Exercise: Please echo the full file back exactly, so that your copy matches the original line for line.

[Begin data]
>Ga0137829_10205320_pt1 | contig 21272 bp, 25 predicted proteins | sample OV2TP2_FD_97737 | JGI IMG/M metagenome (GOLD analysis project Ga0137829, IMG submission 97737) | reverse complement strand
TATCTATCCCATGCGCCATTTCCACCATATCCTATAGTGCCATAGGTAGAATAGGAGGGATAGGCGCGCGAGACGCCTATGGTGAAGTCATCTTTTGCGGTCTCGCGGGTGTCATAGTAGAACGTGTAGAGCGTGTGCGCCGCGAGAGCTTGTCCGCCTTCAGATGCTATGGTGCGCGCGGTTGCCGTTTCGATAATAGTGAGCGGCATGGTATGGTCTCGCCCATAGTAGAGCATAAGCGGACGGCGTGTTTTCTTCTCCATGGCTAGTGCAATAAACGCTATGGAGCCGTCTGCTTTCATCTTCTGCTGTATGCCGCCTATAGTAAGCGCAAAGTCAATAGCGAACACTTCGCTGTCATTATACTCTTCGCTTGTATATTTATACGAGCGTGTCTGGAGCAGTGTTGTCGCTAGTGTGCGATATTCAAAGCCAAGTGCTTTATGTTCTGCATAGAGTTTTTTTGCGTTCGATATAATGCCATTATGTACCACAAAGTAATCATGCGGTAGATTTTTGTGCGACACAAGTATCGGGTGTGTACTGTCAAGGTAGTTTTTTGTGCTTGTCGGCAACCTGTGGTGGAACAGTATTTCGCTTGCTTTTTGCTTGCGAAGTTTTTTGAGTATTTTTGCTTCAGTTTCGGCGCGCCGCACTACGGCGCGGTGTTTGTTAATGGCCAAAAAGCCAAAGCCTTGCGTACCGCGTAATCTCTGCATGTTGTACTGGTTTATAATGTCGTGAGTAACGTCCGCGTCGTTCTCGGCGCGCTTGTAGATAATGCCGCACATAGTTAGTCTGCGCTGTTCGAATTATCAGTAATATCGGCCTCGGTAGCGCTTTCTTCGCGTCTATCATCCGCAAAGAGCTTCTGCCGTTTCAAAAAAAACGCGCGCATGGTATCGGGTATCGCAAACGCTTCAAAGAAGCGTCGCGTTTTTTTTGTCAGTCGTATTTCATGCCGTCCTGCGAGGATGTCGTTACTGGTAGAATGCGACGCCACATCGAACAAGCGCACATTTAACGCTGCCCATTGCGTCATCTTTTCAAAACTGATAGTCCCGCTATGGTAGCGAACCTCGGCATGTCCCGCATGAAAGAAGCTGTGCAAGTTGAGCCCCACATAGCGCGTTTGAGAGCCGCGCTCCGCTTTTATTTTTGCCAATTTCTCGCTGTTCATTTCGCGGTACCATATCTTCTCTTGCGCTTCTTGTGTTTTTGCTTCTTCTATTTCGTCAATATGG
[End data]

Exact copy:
>Ga0137829_10205320_pt1 | contig 21272 bp, 25 predicted proteins | sample OV2TP2_FD_97737 | JGI IMG/M metagenome (GOLD analysis project Ga0137829, IMG submission 97737) | reverse complement strand
TATCTATCCCATGCGCCATTTCCACCATATCCTATAGTGCCATAGGTAGAATAGGAGGGATAGGCGCGCGAGACGCCTATGGTGAAGTCATCTTTTGCGGTCTCGCGGGTGTCATAGTAGAACGTGTAGAGCGTGTGCGCCGCGAGAGCTTGTCCGCCTTCAGATGCTATGGTGCGCGCGGTTGCCGTTTCGATAATAGTGAGCGGCATGGTATGGTCTCGCCCATAGTAGAGCATAAGCGGACGGCGTGTTTTCTTCTCCATGGCTAGTGCAATAAACGCTATGGAGCCGTCTGCTTTCATCTTCTGCTGTATGCCGCCTATAGTAAGCGCAAAGTCAATAGCGAACACTTCGCTGTCATTATACTCTTCGCTTGTATATTTATACGAGCGTGTCTGGAGCAGTGTTGTCGCTAGTGTGCGATATTCAAAGCCAAGTGCTTTATGTTCTGCATAGAGTTTTTTTGCGTTCGATATAATGCCATTATGTACCACAAAGTAATCATGCGGTAGATTTTTGTGCGACACAAGTATCGGGTGTGTACTGTCAAGGTAGTTTTTTGTGCTTGTCGGCAACCTGTGGTGGAACAGTATTTCGCTTGCTTTTTGCTTGCGAAGTTTTTTGAGTATTTTTGCTTCAGTTTCGGCGCGCCGCACTACGGCGCGGTGTTTGTTAATGGCCAAAAAGCCAAAGCCTTGCGTACCGCGTAATCTCTGCATGTTGTACTGGTTTATAATGTCGTGAGTAACGTCCGCGTCGTTCTCGGCGCGCTTGTAGATAATGCCGCACATAGTTAGTCTGCGCTGTTCGAATTATCAGTAATATCGGCCTCGGTAGCGCTTTCTTCGCGTCTATCATCCGCAAAGAGCTTCTGCCGTTTCAAAAAAAACGCGCGCATGGTATCGGGTATCGCAAACGCTTCAAAGAAGCGTCGCGTTTTTTTTGTCAGTCGTATTTCATGCCGTCCTGCGAGGATGTCGTTACTGGTAGAATGCGACGCCACATCGAACAAGCGCACATTTAACGCTGCCCATTGCGTCATCTTTTCAAAACTGATAGTCCCGCTATGGTAGCGAACCTCGGCATGTCCCGCATGAAAGAAGCTGTGCAAGTTGAGCCCCACATAGCGCGTTTGAGAGCCGCGCTCCGCTTTTATTTTTGCCAATTTCTCGCTGTTCATTTCGCGGTACCATATCTTCTCTTGCGCTTCTTGTGTTTTTGCTTCTTCTATTTCGTCAATATGG